A Wordorigins thread introduced me to an interesting word with a disputed etymology, sharawaggi (with g pronounced like j). The OED does not try to define it, sending the reader instead to the first citation, from 1685: SIR W. TEMPLE Gard. Epicurus Misc. II. ii. (1690) 58 “The Chineses.. have a particular Word to express it [sc. the beauty of studied irregularity]; and where they find it hit their Eye at first sight, they say the Sharawadgi is fine or is admirable.” As you can see, Temple spoke of the word as Chinese, but the OED’s etymologists, while throwing up their hands, cast doubt on that: “Of unknown origin; Chinese scholars agree that it cannot belong to that language. Temple speaks as if he had himself heard it from travellers.” In the latest edition they add: “For a discussion of etymological hypotheses see 1949 Archit. Rev. CVI. 391/2.” I don’t have access to that number of the Architectural review (if anyone does, I’d appreciate hearing from them), but in the Wordorigins thread Douglas Wilson linked to an article, “A Borrowed Vista” by Ciaran Murray (HTML version of a pdf of issue 27 of the Kyoto International Cultural Association newsletter) that provides a very plausible theory:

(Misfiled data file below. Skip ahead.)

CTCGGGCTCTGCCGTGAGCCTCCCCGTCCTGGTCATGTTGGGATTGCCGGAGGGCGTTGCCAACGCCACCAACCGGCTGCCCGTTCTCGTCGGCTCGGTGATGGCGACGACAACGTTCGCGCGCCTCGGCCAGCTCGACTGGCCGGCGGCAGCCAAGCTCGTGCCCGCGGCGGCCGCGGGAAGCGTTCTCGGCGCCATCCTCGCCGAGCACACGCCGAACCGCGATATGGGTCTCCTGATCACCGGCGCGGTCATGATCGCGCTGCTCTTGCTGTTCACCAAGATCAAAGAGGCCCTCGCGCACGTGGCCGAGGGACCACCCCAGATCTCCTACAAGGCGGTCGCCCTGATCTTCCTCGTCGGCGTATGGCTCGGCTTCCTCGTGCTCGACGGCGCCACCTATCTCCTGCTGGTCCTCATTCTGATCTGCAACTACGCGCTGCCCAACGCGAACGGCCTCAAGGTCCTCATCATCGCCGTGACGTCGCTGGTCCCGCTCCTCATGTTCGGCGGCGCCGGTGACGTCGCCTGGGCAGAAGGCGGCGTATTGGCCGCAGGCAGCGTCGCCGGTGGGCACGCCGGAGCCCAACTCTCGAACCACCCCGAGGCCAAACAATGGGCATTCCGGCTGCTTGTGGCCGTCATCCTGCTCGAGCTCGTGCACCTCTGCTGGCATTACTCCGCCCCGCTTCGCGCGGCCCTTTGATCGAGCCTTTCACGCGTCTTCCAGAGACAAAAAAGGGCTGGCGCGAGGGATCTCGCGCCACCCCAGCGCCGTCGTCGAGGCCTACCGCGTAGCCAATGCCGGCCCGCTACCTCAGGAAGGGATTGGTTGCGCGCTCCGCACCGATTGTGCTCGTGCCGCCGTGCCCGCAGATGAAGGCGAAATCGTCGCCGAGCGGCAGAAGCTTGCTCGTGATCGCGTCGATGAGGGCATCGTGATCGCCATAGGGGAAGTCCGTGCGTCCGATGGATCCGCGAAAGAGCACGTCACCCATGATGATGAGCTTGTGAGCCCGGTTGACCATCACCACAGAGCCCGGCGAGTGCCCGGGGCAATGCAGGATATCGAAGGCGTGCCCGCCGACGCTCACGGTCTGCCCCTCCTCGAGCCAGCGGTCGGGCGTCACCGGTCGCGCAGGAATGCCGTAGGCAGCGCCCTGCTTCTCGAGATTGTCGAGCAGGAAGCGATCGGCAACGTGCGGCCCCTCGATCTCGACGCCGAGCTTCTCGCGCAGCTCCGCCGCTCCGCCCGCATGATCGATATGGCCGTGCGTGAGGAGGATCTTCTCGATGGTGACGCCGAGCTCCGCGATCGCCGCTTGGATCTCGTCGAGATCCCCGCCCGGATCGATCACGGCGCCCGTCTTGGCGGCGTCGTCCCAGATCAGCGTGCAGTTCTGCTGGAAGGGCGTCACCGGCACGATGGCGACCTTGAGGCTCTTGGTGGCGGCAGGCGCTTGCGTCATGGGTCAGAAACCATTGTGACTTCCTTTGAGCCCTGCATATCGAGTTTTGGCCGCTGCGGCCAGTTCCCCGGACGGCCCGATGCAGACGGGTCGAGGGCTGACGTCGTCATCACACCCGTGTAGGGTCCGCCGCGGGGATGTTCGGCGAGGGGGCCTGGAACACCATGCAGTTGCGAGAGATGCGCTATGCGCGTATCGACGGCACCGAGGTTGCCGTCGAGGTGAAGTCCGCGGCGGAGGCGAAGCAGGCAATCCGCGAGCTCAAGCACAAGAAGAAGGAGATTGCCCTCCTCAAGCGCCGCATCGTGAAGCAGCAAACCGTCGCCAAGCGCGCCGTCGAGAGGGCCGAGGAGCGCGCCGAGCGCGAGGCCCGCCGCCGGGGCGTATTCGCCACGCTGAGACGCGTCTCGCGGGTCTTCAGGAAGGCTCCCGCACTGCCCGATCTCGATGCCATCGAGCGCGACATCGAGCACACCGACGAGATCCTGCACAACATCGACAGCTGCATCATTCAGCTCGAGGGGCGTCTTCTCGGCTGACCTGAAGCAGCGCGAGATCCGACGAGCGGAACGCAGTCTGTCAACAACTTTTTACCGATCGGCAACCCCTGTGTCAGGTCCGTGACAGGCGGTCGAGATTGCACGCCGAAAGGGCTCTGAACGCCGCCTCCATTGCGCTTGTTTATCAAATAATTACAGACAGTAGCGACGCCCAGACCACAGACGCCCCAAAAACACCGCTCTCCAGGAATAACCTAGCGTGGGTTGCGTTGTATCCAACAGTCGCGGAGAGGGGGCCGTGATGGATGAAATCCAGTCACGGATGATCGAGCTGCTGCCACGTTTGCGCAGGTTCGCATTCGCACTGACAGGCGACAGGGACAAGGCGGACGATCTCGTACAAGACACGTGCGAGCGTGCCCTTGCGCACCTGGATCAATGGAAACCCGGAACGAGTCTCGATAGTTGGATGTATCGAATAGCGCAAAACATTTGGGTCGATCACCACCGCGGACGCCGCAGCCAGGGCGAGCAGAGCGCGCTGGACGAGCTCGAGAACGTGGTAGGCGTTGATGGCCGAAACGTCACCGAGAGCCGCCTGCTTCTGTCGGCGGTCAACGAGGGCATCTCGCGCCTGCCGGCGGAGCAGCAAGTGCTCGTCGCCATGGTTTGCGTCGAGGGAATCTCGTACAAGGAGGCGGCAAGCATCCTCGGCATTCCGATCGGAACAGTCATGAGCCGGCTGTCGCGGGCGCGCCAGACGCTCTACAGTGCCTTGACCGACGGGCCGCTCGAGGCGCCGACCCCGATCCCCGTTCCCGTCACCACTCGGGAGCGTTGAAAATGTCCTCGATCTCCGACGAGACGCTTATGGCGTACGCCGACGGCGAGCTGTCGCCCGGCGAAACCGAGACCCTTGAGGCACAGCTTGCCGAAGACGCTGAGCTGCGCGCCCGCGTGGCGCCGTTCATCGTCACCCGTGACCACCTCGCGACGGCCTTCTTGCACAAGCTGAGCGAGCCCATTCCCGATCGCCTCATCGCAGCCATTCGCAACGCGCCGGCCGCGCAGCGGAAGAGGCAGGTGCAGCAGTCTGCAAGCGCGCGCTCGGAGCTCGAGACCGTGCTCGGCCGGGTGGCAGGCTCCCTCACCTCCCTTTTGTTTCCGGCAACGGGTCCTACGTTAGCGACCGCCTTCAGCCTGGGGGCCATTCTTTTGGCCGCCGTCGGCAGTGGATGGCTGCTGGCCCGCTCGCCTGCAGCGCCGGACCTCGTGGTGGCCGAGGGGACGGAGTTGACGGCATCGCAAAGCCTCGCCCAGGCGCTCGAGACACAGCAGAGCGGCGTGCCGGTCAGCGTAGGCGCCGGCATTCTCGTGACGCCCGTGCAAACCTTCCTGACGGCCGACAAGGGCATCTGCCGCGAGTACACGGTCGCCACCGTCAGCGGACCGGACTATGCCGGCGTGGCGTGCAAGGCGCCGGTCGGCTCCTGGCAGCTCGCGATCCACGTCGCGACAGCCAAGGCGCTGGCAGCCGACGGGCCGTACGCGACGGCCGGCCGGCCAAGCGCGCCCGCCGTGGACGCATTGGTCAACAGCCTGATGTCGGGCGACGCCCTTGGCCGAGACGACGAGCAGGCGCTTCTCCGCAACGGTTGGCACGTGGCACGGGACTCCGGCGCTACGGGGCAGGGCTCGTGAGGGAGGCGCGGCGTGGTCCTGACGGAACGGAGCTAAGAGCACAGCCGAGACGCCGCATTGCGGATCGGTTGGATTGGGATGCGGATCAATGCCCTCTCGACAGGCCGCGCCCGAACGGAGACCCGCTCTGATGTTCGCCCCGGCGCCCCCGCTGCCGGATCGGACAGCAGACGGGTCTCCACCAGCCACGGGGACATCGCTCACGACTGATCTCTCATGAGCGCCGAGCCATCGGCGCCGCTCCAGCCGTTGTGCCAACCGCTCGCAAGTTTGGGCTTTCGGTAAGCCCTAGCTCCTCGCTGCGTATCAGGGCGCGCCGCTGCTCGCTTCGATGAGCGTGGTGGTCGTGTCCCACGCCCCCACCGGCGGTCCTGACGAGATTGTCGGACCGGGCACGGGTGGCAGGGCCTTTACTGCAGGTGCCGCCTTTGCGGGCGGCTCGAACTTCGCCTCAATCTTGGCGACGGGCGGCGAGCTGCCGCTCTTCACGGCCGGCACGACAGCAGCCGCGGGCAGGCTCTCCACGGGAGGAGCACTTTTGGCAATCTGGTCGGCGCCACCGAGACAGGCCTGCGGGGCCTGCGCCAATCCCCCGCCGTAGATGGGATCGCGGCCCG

There have been a number of attempts to fit Chinese characters – kanji – to this word, but none of them sounds close to sharawadgi, and none of them means what Temple meant. However, an English teacher who lived in Japan 70 years ago, a man called E.V. Gatenby, suggested that sharawadgi was a Japanese word. He thought it might be the older form of sorowanai desho – that the two halves of a design did not match. This form was sorowaji.

That’s all he said. He was tracing words of Japanese origin for the Oxford English Dictionary, and he never took the matter any further. When I tried to do so, I immediately ran into trouble. Historians of the Japanese language told me that the form sorowaji died out four hundred years ago. Temple wrote a hundred years later. So how could he have heard a word which was no longer in use?
Now I was like the character in the Arabian Nights who cannot remember the phrase ‘open, sesame’ which will disclose a door in the rock and give him access to a treasure inside. I could sense the treasure inside, but the phrase I had didn’t seem to be working. I puzzled over this for a long time, until at last a friend who taught at Tokyo University introduced me to Professor Kanai Madoka. Professor Kanai was involved in copying the documents of Dejima, which are still kept in the Netherlands, and bringing a set to Japan. And he was the one who supplied my ‘open, sesame’.